Malaysia’s Petronas is nearing completion of its project to raise the production capacity of the Garraf oil field in Iraq to 230,000 barrels per day after years of delay, according to Petronas Upstream CEO Adif Zulkifli.
“We are almost there … The plan is just to get to the contractual plateau as soon as we can, and to sustain it as long as we can,” he said, speaking on the sidelines of the Energy Intelligence Forum 2023 in London this week.
Garraf is one of the Malaysian national oil company’s three producing assets in Iraq, along with its minority interests in the Halfaya and Badra fields. All of them were awarded in the second bid round after the US invasion of Iraq.
The field currently produces around 130,000 b/d, according to Petronas’ minority partner Japex.
Adif said Garraf’s capacity has already reached around 200,000 b/d, but that Iraq’s Opec-plus production ceiling has prevented the company from testing that capacity, as well as causing problems around compensation.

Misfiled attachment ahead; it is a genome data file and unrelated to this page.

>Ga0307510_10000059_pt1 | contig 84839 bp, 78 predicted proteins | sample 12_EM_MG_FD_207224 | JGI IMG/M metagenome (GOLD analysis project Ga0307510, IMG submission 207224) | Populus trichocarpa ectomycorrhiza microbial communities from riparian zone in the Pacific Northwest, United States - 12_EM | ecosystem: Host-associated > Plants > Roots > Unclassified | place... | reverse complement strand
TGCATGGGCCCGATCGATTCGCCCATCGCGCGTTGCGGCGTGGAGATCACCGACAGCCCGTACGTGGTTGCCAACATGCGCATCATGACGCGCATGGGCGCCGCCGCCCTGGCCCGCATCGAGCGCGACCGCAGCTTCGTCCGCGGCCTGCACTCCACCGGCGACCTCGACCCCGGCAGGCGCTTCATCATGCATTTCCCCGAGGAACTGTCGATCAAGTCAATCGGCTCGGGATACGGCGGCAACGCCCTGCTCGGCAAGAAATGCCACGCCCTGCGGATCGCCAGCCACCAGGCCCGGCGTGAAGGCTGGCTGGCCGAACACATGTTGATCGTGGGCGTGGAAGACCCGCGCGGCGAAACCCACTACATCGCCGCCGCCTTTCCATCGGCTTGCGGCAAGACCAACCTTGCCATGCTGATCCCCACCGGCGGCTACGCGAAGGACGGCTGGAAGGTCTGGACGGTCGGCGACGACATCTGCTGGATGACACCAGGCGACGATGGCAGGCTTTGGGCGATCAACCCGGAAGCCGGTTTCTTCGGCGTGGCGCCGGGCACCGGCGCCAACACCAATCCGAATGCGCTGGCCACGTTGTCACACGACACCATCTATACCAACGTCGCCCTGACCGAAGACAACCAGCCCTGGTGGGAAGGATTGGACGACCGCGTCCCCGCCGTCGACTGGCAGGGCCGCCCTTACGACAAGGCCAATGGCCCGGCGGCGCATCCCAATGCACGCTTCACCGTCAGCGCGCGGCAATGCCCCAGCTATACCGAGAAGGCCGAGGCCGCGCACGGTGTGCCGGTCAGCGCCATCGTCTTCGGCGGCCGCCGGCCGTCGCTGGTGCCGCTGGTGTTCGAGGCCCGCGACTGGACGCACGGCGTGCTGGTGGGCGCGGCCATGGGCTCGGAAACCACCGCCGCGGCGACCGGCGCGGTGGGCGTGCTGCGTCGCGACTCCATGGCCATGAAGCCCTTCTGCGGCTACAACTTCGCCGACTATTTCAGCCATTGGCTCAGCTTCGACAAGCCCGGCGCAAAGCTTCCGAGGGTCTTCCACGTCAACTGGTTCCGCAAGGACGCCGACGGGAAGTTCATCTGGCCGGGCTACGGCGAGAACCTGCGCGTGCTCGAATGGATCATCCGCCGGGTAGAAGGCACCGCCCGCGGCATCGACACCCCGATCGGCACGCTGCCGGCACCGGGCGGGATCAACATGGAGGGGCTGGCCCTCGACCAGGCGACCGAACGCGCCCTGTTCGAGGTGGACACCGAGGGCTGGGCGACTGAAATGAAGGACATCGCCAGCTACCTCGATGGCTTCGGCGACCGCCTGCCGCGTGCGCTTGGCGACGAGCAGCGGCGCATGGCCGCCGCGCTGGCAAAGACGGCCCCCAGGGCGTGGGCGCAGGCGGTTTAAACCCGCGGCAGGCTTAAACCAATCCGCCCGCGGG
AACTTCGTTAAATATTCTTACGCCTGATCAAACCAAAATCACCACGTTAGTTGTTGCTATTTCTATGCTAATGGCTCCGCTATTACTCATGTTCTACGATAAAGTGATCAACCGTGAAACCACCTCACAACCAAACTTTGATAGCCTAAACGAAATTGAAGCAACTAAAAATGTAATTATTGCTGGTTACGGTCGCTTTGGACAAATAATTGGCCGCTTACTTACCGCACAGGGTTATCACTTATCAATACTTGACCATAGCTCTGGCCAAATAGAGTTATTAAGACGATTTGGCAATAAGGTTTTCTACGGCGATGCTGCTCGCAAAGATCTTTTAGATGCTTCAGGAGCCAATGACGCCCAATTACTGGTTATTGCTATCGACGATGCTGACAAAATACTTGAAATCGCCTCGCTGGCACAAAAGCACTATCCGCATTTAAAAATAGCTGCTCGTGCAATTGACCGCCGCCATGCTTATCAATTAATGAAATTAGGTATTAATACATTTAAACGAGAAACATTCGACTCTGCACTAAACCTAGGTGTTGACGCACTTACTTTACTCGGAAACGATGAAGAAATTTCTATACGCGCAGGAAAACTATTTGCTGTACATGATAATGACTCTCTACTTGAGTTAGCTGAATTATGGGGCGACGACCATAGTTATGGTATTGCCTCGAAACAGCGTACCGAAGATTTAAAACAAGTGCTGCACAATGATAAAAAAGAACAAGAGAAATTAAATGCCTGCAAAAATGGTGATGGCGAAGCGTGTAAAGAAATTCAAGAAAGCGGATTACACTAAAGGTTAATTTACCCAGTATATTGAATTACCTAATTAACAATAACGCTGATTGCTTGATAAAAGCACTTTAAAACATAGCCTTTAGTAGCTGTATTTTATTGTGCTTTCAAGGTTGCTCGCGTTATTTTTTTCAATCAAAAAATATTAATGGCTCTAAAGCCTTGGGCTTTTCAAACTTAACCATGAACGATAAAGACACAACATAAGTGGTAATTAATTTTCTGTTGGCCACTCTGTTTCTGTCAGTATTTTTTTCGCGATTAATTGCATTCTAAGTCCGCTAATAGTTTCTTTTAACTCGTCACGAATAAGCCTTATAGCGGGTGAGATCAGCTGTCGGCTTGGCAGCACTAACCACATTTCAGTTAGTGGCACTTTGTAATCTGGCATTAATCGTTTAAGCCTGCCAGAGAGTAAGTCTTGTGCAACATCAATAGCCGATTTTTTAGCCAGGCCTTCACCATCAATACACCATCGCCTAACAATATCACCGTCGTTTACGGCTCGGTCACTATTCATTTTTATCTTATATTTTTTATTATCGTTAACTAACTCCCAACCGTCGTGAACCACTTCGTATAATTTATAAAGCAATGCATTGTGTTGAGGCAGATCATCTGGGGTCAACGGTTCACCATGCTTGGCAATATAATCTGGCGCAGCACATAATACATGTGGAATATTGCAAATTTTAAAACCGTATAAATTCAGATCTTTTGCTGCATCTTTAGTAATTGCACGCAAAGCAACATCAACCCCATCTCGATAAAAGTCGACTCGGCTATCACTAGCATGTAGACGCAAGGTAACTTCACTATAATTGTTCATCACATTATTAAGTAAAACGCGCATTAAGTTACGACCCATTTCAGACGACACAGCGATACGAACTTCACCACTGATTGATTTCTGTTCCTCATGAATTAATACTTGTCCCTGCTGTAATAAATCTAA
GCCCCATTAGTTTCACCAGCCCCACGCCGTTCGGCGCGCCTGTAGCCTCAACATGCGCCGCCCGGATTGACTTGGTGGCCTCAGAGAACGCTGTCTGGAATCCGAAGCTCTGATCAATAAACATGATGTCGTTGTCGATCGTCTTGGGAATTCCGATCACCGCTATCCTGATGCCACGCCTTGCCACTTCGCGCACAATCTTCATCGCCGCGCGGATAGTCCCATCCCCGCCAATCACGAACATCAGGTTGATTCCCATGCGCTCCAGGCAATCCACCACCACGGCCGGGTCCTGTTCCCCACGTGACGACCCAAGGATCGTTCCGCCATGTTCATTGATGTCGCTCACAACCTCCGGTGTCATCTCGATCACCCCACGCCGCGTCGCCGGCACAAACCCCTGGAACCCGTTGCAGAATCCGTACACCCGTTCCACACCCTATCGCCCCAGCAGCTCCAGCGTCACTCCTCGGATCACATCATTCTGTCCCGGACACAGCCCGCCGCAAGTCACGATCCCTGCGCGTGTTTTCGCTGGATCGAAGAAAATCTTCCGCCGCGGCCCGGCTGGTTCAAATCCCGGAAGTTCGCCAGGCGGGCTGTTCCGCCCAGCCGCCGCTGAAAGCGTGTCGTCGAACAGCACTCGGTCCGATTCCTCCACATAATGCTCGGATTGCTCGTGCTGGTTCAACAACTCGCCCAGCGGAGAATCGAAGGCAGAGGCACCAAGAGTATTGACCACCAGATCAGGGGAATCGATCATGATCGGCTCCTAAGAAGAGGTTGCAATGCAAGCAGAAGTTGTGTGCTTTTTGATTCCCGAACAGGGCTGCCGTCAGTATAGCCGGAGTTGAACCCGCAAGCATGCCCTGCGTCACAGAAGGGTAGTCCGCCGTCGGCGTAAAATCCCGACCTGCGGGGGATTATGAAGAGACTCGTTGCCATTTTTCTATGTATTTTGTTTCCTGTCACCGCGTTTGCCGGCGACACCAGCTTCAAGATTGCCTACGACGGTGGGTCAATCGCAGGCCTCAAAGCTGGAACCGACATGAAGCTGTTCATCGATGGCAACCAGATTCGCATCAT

It is just one of the difficulties that Petronas has encountered at Garraf, which have delayed the project and reflect Iraq’s famously difficult operating environment.
In an interview with Energy Intelligence in June, Adif noted that the Malaysian NOC is no stranger to difficult operating environments, having worked in some of the most difficult parts of the world, including South Sudan.
The Petronas executive told the Forum that his company is now putting a lot of effort into rationalizing its upstream portfolio.
This has involved divesting properties that don’t have a “high ESG score,” including assets located in Myanmar, Chad and South Sudan, as the company seeks to “future proof” itself for the energy transition.
Earlier this year, news emerged that Petronas was in talks with Indonesia’s Pertamina about selling its 45% operated stake in Garraf.
Adif did not say whether those talks had progressed, but Petronas has talked openly about problems at Garraf, where supply chain issues, poor planning by Iraqi state actors and the Covid-19 pandemic have all hampered progress.
In one case, a project to capture associated gas and send it to a nearby power plant was held up by delayed construction of the power plant.
In another example, water injection — an important component of the capacity expansion at Garraf — has been hampered by limited availability of water — even though Petronas has developed the necessary infrastructure.
Source: Energy Intelligence